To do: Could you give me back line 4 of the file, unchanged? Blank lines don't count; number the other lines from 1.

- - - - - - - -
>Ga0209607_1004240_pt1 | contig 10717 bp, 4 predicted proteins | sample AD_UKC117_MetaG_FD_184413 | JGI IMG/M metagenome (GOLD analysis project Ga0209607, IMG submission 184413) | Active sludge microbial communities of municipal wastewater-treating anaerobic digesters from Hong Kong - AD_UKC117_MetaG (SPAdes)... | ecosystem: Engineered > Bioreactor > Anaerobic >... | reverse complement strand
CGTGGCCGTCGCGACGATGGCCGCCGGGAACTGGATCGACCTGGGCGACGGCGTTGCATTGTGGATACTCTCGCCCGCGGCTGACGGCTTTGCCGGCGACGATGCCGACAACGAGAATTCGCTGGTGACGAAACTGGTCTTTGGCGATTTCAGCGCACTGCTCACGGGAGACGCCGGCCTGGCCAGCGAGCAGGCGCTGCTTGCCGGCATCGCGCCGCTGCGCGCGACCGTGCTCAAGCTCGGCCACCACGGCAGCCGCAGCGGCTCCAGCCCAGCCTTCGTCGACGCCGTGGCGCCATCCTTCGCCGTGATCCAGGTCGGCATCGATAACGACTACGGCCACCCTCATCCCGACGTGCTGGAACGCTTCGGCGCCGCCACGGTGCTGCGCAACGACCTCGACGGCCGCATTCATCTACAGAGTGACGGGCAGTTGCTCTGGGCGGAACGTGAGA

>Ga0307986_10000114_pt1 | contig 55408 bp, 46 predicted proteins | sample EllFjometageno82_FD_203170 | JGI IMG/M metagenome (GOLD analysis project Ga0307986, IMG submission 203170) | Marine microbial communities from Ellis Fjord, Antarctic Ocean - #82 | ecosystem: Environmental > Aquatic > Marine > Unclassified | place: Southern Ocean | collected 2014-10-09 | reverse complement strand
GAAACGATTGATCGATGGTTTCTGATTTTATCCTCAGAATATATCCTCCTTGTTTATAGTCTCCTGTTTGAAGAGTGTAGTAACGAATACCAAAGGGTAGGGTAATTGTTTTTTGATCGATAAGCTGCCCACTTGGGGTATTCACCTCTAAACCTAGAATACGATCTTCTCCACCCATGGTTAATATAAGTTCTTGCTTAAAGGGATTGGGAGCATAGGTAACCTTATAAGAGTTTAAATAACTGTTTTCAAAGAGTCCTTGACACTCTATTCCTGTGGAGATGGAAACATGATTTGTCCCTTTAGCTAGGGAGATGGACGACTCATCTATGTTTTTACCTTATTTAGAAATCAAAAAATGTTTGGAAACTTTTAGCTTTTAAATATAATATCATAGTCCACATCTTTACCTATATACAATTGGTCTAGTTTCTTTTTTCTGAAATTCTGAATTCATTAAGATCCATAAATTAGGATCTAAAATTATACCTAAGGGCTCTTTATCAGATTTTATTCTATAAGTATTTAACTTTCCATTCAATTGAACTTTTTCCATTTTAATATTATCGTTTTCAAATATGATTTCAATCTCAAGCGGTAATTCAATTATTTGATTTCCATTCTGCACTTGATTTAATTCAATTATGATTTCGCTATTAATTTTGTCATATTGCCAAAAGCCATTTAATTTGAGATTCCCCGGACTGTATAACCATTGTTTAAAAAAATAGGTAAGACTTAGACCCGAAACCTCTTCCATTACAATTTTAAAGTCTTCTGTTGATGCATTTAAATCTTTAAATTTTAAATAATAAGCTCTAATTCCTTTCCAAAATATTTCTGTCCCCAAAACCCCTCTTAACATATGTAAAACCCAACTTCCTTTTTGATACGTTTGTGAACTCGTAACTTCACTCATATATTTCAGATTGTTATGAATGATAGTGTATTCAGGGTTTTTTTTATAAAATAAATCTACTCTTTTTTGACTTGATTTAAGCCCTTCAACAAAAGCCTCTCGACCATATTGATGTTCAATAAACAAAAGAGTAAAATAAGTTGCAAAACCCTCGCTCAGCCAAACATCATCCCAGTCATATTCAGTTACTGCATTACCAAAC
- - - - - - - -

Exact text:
GAAACGATTGATCGATGGTTTCTGATTTTATCCTCAGAATATATCCTCCTTGTTTATAGTCTCCTGTTTGAAGAGTGTAGTAACGAATACCAAAGGGTAGGGTAATTGTTTTTTGATCGATAAGCTGCCCACTTGGGGTATTCACCTCTAAACCTAGAATACGATCTTCTCCACCCATGGTTAATATAAGTTCTTGCTTAAAGGGATTGGGAGCATAGGTAACCTTATAAGAGTTTAAATAACTGTTTTCAAAGAGTCCTTGACACTCTATTCCTGTGGAGATGGAAACATGATTTGTCCCTTTAGCTAGGGAGATGGACGACTCATCTATGTTTTTACCTTATTTAGAAATCAAAAAATGTTTGGAAACTTTTAGCTTTTAAATATAATATCATAGTCCACATCTTTACCTATATACAATTGGTCTAGTTTCTTTTTTCTGAAATTCTGAATTCATTAAGATCCATAAATTAGGATCTAAAATTATACCTAAGGGCTCTTTATCAGATTTTATTCTATAAGTATTTAACTTTCCATTCAATTGAACTTTTTCCATTTTAATATTATCGTTTTCAAATATGATTTCAATCTCAAGCGGTAATTCAATTATTTGATTTCCATTCTGCACTTGATTTAATTCAATTATGATTTCGCTATTAATTTTGTCATATTGCCAAAAGCCATTTAATTTGAGATTCCCCGGACTGTATAACCATTGTTTAAAAAAATAGGTAAGACTTAGACCCGAAACCTCTTCCATTACAATTTTAAAGTCTTCTGTTGATGCATTTAAATCTTTAAATTTTAAATAATAAGCTCTAATTCCTTTCCAAAATATTTCTGTCCCCAAAACCCCTCTTAACATATGTAAAACCCAACTTCCTTTTTGATACGTTTGTGAACTCGTAACTTCACTCATATATTTCAGATTGTTATGAATGATAGTGTATTCAGGGTTTTTTTTATAAAATAAATCTACTCTTTTTTGACTTGATTTAAGCCCTTCAACAAAAGCCTCTCGACCATATTGATGTTCAATAAACAAAAGAGTAAAATAAGTTGCAAAACCCTCGCTCAGCCAAACATCATCCCAGTCATATTCAGTTACTGCATTACCAAAC